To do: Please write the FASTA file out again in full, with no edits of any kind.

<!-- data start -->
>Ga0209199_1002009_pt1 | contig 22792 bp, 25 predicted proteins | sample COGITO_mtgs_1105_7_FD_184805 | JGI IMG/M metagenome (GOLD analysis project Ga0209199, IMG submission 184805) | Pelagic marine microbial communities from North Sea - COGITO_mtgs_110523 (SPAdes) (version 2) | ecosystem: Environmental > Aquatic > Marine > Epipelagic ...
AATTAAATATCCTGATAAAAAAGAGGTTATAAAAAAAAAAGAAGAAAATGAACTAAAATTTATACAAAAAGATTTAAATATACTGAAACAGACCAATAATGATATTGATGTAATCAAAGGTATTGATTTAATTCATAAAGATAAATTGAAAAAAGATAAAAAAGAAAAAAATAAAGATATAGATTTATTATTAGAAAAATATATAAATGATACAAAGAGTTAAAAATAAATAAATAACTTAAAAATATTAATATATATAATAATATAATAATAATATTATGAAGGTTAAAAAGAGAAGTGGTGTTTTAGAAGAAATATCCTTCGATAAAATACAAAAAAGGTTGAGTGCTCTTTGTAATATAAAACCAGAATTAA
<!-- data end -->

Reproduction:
>Ga0209199_1002009_pt1 | contig 22792 bp, 25 predicted proteins | sample COGITO_mtgs_1105_7_FD_184805 | JGI IMG/M metagenome (GOLD analysis project Ga0209199, IMG submission 184805) | Pelagic marine microbial communities from North Sea - COGITO_mtgs_110523 (SPAdes) (version 2) | ecosystem: Environmental > Aquatic > Marine > Epipelagic ...
AATTAAATATCCTGATAAAAAAGAGGTTATAAAAAAAAAAGAAGAAAATGAACTAAAATTTATACAAAAAGATTTAAATATACTGAAACAGACCAATAATGATATTGATGTAATCAAAGGTATTGATTTAATTCATAAAGATAAATTGAAAAAAGATAAAAAAGAAAAAAATAAAGATATAGATTTATTATTAGAAAAATATATAAATGATACAAAGAGTTAAAAATAAATAAATAACTTAAAAATATTAATATATATAATAATATAATAATAATATTATGAAGGTTAAAAAGAGAAGTGGTGTTTTAGAAGAAATATCCTTCGATAAAATACAAAAAAGGTTGAGTGCTCTTTGTAATATAAAACCAGAATTAA